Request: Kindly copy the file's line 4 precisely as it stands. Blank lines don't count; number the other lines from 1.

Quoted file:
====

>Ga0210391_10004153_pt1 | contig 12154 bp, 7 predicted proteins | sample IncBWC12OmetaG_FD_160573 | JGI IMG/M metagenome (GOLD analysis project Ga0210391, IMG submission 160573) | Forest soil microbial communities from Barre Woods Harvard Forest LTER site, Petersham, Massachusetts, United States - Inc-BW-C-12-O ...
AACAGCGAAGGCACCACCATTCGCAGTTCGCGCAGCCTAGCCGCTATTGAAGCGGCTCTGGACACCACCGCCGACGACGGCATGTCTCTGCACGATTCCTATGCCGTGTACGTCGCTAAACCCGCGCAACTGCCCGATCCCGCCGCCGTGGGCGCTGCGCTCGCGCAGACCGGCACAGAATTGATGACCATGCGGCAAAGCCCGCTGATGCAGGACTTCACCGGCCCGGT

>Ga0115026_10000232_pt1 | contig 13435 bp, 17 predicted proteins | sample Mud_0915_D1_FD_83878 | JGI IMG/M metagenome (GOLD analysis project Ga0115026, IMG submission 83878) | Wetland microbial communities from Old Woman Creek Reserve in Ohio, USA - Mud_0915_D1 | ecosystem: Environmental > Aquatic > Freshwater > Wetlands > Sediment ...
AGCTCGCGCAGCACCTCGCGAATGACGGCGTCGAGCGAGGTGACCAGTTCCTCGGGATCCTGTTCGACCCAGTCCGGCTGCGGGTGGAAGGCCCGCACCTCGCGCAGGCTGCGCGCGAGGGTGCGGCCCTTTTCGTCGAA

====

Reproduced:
AGCTCGCGCAGCACCTCGCGAATGACGGCGTCGAGCGAGGTGACCAGTTCCTCGGGATCCTGTTCGACCCAGTCCGGCTGCGGGTGGAAGGCCCGCACCTCGCGCAGGCTGCGCGCGAGGGTGCGGCCCTTTTCGTCGAA